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Astronomers endeavor to unravel mystery of free-floating Jupiter-Sized 'Planets'

It has been stated that astronomers used NASA’s James Webb Space Telescope to identify 500 or so previously unseen spots in the Orion Nebula in October 2023.

Edited By: Saumya Nigam @snigam04 New Delhi Published on: January 01, 2024 19:07 IST
jupiter, nasA
Image Source : NASA Free-floating Jupiter-Sized 'Planets'

NASA astronomers have reportedly discovered a free-floating Jupiter-sized ‘planets’ in the space. The planets have been found in space and orbiting only each other, and have further baffled astronomers, forcing them to rethink the theories of planet and star formation. It has been stated that astronomers used NASA’s James Webb Space Telescope to identify 500 or so previously unseen spots in the Orion Nebula in October 2023.

The telescope further observed around 40 pairs in a detailed new survey of the famous Orion Nebula. It further found out that dozens of the worlds appear to be in pairs orbiting each other. Now, as per the article in Wired which was originally published in Quanta Magazine, scientists have attempted to explain the so-called Jupiter Mass Binary Objects (JUMBOs) -- gas giant pairs, free-floating and orbiting only each other.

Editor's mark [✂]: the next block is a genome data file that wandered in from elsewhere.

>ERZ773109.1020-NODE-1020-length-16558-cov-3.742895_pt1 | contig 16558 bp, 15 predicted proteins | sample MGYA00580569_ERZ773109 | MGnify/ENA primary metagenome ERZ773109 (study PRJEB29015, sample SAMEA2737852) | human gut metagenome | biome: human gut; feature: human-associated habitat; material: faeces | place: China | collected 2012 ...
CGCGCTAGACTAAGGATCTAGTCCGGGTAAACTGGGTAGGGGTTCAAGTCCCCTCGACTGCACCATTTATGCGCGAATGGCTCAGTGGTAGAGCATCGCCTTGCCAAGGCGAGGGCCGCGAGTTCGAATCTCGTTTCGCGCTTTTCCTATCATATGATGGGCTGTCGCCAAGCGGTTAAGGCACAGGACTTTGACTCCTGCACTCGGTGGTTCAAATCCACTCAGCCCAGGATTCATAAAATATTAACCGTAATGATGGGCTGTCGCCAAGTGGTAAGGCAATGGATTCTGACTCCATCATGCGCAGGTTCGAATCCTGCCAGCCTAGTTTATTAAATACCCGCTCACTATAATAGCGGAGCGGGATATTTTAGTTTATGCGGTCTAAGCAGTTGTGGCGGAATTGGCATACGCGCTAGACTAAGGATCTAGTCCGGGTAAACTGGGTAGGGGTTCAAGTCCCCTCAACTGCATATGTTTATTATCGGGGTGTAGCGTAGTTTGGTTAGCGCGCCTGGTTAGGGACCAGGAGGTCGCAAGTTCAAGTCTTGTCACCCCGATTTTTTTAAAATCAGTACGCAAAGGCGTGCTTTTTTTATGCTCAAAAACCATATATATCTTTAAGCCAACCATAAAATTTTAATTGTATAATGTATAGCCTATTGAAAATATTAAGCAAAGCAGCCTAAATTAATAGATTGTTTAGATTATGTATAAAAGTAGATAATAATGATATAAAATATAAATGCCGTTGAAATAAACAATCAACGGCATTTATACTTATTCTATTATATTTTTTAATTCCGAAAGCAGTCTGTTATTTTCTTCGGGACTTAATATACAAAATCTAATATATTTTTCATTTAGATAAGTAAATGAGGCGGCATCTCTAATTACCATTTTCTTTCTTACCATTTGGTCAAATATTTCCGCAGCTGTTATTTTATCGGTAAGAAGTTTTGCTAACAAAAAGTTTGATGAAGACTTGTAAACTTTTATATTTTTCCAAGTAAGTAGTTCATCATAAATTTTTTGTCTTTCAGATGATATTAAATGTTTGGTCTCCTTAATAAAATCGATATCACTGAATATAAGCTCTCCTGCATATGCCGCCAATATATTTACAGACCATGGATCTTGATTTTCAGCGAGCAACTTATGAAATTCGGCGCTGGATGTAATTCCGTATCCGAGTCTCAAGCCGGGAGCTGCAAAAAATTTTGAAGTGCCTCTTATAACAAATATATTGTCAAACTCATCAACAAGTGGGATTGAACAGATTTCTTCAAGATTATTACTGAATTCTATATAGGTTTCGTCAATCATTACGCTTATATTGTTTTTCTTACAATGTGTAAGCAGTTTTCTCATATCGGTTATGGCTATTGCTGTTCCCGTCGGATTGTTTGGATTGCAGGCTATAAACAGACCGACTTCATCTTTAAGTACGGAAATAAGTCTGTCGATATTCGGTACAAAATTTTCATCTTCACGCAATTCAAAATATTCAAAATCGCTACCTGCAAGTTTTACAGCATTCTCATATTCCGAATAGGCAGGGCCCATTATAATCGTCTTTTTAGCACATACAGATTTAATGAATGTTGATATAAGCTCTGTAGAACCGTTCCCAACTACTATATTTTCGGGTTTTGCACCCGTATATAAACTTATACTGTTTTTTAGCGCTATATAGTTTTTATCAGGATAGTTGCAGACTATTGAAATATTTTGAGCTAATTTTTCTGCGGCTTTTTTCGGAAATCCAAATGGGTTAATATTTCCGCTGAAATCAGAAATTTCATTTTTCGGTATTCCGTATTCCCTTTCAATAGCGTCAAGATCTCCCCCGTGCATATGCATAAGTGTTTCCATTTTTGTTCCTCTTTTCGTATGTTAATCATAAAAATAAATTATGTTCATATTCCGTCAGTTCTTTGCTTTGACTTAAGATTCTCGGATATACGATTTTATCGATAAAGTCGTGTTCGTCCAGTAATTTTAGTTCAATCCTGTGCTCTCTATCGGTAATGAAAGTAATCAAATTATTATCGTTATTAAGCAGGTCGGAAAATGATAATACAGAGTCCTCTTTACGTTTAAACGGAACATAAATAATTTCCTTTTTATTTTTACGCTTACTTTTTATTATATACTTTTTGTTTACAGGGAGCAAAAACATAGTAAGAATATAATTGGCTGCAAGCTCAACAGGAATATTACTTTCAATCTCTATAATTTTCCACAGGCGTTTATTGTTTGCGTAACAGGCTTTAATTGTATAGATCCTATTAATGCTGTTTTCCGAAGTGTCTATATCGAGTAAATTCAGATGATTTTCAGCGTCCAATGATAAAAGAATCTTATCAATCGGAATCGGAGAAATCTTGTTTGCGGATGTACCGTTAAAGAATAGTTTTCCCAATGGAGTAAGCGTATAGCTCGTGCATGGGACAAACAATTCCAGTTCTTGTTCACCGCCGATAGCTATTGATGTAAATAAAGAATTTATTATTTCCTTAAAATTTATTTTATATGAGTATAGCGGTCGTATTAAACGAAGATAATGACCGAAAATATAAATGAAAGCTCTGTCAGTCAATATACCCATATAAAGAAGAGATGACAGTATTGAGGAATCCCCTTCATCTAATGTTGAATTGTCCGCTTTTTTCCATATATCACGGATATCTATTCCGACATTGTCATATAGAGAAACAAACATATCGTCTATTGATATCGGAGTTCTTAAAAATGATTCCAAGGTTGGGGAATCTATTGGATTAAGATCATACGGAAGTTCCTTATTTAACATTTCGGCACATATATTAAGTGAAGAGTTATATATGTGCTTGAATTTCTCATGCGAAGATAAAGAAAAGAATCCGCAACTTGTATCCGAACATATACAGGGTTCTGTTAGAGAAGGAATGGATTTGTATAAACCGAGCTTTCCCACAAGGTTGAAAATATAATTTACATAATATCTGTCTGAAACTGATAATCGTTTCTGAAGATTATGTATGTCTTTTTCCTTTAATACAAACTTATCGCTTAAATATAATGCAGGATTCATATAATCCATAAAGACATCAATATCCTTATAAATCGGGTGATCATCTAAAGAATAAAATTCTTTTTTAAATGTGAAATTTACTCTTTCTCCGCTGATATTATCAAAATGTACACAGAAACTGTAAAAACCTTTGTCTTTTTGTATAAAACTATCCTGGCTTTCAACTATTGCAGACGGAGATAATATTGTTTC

As per the scientists, these objects in space are too light to have formed alone and are unexpectedly numerous.

What is the main reason for planet formation?

As per the reports, one of the possibilities is planet formation is said to be the “tightly-spaced orbits” which are being dragged out of their solar system by a passing star.

Still, “we’re missing something and we don’t know what it is,” said Nienke van der Marel, a researcher who studies planet formation at Leiden Observatory in the Netherlands.

The JUMBOs have caught experts in both star and planet formation flat-footed.

Matthew Bate, an astrophysicist at the University of Exeter specialising in star formation said, “This has not been predicted at all. There are no existing theories where we would have expected these wide, free-floating planetary objects in these numbers.”

At least some of the JUMBOs may be probably mirages.

The report further says, “The deeper an object lies in a dusty environment (and the Orion nebula is extremely dusty), the tougher it is to distinguish it from a distant, more massive star behind the nebula, which would be expected to have a partner.”

“One needs to be a bit cautious at the moment,” said Nuria Miret Roig of the University of Vienna.

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Inputs from IANS

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